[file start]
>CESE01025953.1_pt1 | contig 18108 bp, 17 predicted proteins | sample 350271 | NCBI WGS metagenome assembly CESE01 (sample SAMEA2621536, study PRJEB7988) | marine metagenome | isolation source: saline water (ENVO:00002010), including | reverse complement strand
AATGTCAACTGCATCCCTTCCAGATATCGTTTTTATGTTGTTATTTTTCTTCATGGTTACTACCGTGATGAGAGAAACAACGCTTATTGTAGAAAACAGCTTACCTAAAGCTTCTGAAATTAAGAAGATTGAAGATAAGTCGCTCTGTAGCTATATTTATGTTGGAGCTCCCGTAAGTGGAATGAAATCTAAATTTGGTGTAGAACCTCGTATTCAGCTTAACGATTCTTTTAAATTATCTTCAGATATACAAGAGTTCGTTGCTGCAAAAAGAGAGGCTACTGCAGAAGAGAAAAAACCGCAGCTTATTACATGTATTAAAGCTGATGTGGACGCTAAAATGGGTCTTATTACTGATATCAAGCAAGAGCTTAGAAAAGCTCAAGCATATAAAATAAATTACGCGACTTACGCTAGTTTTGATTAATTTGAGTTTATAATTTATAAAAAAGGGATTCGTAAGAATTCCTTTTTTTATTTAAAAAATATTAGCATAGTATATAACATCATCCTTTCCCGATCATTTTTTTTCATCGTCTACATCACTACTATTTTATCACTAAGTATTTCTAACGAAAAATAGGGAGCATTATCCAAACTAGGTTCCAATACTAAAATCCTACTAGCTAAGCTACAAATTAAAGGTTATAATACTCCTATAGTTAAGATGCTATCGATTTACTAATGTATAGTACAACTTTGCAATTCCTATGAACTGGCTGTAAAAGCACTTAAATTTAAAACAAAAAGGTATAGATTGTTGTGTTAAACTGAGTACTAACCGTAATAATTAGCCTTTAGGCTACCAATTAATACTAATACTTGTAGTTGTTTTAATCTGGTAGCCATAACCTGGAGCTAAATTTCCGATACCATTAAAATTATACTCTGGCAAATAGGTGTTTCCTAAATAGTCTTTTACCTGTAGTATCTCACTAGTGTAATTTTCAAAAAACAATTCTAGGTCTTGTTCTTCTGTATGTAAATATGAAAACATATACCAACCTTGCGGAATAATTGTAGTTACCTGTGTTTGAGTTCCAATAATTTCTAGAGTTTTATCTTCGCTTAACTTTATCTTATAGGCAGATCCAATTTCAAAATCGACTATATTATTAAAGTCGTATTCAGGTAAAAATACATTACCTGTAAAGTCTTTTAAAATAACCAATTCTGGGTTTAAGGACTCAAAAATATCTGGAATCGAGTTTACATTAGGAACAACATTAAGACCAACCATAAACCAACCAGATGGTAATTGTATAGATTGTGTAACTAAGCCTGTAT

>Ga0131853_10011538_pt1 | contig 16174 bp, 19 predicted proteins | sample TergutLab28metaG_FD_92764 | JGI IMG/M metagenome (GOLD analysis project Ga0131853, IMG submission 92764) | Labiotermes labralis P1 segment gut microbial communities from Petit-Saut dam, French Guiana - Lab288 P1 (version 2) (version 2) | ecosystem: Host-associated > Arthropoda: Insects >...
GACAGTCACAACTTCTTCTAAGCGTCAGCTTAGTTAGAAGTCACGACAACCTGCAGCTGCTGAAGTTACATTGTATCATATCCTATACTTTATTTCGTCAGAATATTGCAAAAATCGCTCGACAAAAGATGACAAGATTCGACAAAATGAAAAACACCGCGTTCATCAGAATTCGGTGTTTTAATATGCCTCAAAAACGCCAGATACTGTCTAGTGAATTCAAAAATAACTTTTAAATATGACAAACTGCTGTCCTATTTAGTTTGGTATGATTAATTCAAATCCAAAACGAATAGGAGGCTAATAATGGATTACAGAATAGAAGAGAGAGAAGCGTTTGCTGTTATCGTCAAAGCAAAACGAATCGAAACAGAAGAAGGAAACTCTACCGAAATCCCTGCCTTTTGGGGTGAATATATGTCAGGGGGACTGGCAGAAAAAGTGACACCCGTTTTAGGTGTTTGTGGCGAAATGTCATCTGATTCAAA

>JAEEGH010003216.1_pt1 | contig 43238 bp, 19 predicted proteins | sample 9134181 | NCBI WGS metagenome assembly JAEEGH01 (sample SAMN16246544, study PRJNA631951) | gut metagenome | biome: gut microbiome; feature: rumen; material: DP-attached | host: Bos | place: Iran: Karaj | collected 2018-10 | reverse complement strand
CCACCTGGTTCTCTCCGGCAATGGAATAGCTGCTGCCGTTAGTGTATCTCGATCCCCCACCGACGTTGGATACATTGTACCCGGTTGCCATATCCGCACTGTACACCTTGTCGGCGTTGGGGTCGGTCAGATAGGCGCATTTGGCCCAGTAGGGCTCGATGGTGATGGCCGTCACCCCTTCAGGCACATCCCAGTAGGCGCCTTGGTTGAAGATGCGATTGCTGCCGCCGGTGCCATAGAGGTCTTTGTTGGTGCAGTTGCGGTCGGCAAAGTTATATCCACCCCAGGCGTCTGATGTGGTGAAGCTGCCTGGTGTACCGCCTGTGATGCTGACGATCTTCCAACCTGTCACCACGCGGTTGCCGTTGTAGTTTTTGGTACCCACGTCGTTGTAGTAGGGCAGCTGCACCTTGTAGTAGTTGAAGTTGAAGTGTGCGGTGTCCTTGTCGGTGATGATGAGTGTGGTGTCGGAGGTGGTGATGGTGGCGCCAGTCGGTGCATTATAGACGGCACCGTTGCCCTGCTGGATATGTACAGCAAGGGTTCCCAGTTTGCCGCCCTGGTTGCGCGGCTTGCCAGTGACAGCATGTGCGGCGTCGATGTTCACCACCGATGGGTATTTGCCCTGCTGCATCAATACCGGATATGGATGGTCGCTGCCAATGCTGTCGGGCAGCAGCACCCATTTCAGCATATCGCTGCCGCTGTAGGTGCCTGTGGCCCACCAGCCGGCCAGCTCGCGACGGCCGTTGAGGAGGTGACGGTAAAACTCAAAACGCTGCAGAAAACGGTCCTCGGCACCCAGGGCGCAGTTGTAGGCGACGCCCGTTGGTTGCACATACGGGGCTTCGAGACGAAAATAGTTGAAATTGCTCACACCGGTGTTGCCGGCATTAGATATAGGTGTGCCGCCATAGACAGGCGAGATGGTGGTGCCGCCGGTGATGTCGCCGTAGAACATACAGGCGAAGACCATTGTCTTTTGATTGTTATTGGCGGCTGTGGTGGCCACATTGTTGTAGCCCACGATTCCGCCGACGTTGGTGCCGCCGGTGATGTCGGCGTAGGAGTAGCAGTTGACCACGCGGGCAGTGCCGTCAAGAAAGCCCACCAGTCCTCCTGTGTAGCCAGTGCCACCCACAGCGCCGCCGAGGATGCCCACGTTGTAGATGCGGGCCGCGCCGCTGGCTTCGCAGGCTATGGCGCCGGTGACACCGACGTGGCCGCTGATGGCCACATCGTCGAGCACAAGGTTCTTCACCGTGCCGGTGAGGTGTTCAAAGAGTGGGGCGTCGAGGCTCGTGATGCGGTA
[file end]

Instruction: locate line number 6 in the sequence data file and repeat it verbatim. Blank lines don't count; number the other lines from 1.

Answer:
CCACCTGGTTCTCTCCGGCAATGGAATAGCTGCTGCCGTTAGTGTATCTCGATCCCCCACCGACGTTGGATACATTGTACCCGGTTGCCATATCCGCACTGTACACCTTGTCGGCGTTGGGGTCGGTCAGATAGGCGCATTTGGCCCAGTAGGGCTCGATGGTGATGGCCGTCACCCCTTCAGGCACATCCCAGTAGGCGCCTTGGTTGAAGATGCGATTGCTGCCGCCGGTGCCATAGAGGTCTTTGTTGGTGCAGTTGCGGTCGGCAAAGTTATATCCACCCCAGGCGTCTGATGTGGTGAAGCTGCCTGGTGTACCGCCTGTGATGCTGACGATCTTCCAACCTGTCACCACGCGGTTGCCGTTGTAGTTTTTGGTACCCACGTCGTTGTAGTAGGGCAGCTGCACCTTGTAGTAGTTGAAGTTGAAGTGTGCGGTGTCCTTGTCGGTGATGATGAGTGTGGTGTCGGAGGTGGTGATGGTGGCGCCAGTCGGTGCATTATAGACGGCACCGTTGCCCTGCTGGATATGTACAGCAAGGGTTCCCAGTTTGCCGCCCTGGTTGCGCGGCTTGCCAGTGACAGCATGTGCGGCGTCGATGTTCACCACCGATGGGTATTTGCCCTGCTGCATCAATACCGGATATGGATGGTCGCTGCCAATGCTGTCGGGCAGCAGCACCCATTTCAGCATATCGCTGCCGCTGTAGGTGCCTGTGGCCCACCAGCCGGCCAGCTCGCGACGGCCGTTGAGGAGGTGACGGTAAAACTCAAAACGCTGCAGAAAACGGTCCTCGGCACCCAGGGCGCAGTTGTAGGCGACGCCCGTTGGTTGCACATACGGGGCTTCGAGACGAAAATAGTTGAAATTGCTCACACCGGTGTTGCCGGCATTAGATATAGGTGTGCCGCCATAGACAGGCGAGATGGTGGTGCCGCCGGTGATGTCGCCGTAGAACATACAGGCGAAGACCATTGTCTTTTGATTGTTATTGGCGGCTGTGGTGGCCACATTGTTGTAGCCCACGATTCCGCCGACGTTGGTGCCGCCGGTGATGTCGGCGTAGGAGTAGCAGTTGACCACGCGGGCAGTGCCGTCAAGAAAGCCCACCAGTCCTCCTGTGTAGCCAGTGCCACCCACAGCGCCGCCGAGGATGCCCACGTTGTAGATGCGGGCCGCGCCGCTGGCTTCGCAGGCTATGGCGCCGGTGACACCGACGTGGCCGCTGATGGCCACATCGTCGAGCACAAGGTTCTTCACCGTGCCGGTGAGGTGTTCAAAGAGTGGGGCGTCGAGGCTCGTGATGCGGTA